You step up to community leader, then to president of the local advisory council. All the while you’re driving that CPD blue-and-white, a cop three years next month, working your snitches, warning the bangers, swinging a stick, keeping it real, hoo-ah! Telling anyone who’ll listen, and a bunch of knuckleheads who won’t, that your Chatham neighborhood’s gonna be great again, just you wait and see. 

You love the work and it loves you back. You become good at it. Become exceptional. The ’hood starts believing and begins to rally. Some long rows to hoe, no argument. But you’re 30, you’ve got the time, you can hack it. You’re son and soldier, cop and protector, and the good start breathing again. You’re happier than don’t know when . . .

It’s May 19, 2010. A nothing-special Wednesday, day floating by, plunging into night. You hop on your motorcycle. The shiny one you bought ’cause you’re young and you’re single and you survived and you can. 

You’ve pocketed the pictures you just snapped at a D.C. memorial service for fallen police, knowing Pop’ll like them. 

You roll over to your parents’ home. You park at the curb, admire the neat, meticulous brickwork laid by your grandfather. You’ve got your own place, sure. But home is where you grew up, where your ancestors’ spirits breathe, where Mom and Pop still live. 

You’re home.

You walk inside and have a chat. You can tell Pop’s proud. Of your shiny new ride. Of your decision to put on a uniform and fight for your country, then strap on a gun and fight for your city. Of going to the police memorial in your nation’s capital. Of bringing home the pictures.

Of you. Pop is proud of you.



Police Officer and Iraq combat veteran Thomas Worthham IV


You talk about everything; gas about nothing. Before you know it’s 11:25. Time to get gone ’fore night slides back to day. Smiling, you walk to the curb, swing your leg over your steed. Pop’s waving from a front window. You’re waving back . . .

Two young skinnies pop from nowhere, screw a gun in your ear: Gimme the motorcycle, fool! Pop sees ’em from the window, belts a holler: Leave my son alone!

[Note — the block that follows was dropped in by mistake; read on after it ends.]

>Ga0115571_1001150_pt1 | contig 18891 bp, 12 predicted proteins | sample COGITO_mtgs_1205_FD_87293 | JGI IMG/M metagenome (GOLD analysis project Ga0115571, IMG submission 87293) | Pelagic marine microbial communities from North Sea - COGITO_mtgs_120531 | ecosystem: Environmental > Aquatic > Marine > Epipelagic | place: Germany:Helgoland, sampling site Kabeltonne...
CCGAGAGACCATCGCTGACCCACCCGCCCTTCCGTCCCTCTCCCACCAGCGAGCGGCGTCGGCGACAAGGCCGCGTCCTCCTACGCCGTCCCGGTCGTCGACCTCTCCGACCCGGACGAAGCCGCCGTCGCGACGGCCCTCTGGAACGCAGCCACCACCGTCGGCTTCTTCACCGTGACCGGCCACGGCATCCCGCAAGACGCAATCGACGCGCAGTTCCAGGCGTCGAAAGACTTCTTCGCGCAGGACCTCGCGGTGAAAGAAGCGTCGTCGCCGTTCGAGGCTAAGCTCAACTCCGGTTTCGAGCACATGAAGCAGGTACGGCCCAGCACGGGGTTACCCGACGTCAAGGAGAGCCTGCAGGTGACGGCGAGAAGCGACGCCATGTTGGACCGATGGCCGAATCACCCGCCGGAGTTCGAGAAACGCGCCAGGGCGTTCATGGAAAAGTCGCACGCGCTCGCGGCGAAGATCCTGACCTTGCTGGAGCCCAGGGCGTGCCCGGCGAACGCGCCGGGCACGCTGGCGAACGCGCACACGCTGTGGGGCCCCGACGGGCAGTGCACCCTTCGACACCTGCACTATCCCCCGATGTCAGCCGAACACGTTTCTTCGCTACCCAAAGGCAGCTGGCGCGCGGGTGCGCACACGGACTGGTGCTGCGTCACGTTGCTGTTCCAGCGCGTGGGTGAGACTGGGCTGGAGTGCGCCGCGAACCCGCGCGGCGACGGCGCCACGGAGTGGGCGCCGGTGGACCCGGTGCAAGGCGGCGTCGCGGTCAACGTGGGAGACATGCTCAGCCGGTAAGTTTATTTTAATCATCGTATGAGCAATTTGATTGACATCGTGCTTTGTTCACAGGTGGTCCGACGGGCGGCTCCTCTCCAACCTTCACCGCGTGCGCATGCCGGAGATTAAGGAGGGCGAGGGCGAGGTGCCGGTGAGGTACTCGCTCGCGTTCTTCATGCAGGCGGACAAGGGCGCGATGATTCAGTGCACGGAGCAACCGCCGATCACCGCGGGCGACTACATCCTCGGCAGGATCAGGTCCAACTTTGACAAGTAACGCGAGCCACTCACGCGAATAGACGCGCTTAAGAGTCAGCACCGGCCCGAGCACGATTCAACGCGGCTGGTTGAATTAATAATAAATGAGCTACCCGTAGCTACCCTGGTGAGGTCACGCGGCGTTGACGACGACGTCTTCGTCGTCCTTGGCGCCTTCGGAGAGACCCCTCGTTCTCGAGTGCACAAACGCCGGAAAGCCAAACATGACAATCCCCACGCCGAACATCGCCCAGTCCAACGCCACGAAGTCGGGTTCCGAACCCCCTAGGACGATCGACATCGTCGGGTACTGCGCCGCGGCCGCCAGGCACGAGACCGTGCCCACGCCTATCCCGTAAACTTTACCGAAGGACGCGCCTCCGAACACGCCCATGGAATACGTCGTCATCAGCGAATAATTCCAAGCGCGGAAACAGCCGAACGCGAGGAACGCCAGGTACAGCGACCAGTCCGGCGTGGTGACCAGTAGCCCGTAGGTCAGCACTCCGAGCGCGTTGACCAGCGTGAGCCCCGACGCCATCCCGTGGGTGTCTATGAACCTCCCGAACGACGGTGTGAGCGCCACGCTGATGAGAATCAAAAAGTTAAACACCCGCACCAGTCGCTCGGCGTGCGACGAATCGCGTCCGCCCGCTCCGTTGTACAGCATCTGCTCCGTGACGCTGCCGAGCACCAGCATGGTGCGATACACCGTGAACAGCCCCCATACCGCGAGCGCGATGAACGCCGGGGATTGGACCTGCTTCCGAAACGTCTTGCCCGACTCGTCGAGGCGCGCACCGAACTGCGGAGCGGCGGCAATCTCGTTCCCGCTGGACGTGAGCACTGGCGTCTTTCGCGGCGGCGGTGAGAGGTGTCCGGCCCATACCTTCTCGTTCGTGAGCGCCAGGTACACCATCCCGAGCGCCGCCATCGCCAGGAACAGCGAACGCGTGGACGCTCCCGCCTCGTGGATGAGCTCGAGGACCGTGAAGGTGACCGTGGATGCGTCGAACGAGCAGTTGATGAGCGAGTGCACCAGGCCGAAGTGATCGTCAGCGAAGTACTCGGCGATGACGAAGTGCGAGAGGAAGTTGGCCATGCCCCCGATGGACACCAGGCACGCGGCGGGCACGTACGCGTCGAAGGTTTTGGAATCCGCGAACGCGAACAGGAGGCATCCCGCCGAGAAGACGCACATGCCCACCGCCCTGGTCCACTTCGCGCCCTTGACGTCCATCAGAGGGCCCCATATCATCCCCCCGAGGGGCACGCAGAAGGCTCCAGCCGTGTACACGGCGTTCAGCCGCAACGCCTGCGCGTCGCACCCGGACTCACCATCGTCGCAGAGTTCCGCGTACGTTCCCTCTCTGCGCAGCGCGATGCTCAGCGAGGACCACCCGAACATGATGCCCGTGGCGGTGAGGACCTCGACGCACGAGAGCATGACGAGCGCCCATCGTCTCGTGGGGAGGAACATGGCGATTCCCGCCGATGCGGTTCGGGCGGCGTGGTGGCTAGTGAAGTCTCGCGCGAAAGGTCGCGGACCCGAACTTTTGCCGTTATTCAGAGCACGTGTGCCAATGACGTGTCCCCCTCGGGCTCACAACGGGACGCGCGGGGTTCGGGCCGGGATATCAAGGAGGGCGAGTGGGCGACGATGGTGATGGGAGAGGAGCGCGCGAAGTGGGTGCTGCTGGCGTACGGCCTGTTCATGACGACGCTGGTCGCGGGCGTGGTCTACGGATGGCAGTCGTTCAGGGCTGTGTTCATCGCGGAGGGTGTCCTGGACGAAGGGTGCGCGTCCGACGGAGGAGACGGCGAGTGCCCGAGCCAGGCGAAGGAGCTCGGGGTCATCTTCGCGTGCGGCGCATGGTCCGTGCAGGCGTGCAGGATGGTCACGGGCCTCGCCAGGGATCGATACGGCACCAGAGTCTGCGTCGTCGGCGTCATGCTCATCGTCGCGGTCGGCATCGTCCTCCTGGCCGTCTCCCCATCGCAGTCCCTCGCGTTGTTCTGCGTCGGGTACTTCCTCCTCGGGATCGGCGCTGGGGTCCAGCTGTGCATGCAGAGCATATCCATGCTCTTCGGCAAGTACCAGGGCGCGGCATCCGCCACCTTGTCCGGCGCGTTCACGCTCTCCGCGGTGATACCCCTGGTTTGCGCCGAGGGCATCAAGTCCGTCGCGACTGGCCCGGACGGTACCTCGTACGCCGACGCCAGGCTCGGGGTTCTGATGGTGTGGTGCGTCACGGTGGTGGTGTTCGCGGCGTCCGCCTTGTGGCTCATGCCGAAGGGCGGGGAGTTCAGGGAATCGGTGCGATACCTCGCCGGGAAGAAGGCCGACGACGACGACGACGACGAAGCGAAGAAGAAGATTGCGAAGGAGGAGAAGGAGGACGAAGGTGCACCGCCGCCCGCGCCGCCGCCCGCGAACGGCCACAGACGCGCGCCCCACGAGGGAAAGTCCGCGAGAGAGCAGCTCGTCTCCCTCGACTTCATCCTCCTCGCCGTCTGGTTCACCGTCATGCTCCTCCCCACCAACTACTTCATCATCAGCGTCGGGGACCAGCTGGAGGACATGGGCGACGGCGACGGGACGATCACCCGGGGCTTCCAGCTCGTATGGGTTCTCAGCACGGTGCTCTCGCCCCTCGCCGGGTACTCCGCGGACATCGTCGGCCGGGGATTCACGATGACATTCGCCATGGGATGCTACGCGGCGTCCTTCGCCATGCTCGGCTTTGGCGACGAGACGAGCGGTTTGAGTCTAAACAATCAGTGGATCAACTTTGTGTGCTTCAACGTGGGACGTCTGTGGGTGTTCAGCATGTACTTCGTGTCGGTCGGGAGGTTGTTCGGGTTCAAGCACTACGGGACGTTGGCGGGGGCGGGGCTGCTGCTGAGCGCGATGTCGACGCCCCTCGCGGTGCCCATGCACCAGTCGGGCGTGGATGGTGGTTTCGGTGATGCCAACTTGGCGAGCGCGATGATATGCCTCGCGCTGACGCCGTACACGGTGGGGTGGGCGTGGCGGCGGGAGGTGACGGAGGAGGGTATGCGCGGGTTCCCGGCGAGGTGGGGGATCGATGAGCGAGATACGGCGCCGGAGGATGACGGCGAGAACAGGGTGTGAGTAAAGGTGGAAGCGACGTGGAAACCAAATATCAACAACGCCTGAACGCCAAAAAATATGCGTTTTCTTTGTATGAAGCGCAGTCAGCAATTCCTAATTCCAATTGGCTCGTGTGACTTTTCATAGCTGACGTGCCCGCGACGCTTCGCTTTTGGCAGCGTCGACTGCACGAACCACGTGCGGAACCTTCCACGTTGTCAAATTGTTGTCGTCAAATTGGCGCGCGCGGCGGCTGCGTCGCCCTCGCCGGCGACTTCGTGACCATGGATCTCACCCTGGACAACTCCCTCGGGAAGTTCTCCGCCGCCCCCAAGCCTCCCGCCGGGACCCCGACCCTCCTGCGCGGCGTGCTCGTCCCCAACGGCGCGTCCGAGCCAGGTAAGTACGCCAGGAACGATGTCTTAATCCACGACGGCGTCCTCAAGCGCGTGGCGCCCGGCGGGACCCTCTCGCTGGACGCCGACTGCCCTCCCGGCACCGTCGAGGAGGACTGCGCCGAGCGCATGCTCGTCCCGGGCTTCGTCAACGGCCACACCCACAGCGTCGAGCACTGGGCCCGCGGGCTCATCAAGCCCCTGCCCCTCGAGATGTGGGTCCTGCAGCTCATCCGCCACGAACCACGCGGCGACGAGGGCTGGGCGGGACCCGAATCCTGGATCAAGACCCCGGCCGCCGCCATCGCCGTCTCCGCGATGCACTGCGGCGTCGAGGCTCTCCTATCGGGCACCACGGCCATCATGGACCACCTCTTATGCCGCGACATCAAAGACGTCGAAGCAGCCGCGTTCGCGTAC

Punk turns, busts a cap.

You might have waited this out. No choice now with bullets flying. Scream you’re Chicago Police. Pull your gun from under your shirt, open fire. Banger-man pulls his trigger. Metal craters your head. You tumble off the bike, blood showering asphalt. Your brain says you’re dying. Your body won’t accept it. Your fingers crawl toward your gun. But metal’s a wolf pack and brains are bleating lambs . . .

Your lights are winking out.

Pop charges from the house with his own cop gun. A red Nissan getaway screeches into the curb. Four skinnies now, two in the car, two in the street, their kill-gun hunting fresh meat. Pop fires. One’s dead. Pop fires. Second’s crippled. Pop’s going for the triple then the grand-slam . . . 

The two in the car roar off. They run you over. They drag you a quarter-block, over asphalt and garbage and glass. Finally you fall off, roll unceremoniously into the gutter.

Sirens shriek. Blue lights flash. Shots fired. Officer down. Sirens shriek. Blue lights flash. Shots fired. Officer down. Officer down. Officer down . . .

Pop races to your side, kneels on the cold unfeeling street . . . 



The officer's motorcycle and the sheet-covered body of one of the robbers—who was shot dead by Wortham’s father moments after his son was slain by four men trying to steal the motorcycle—are seen at center. (Chicago Sun-Times photo)



Your name is Thomas Wortham.
Your Pop is Thomas Wortham.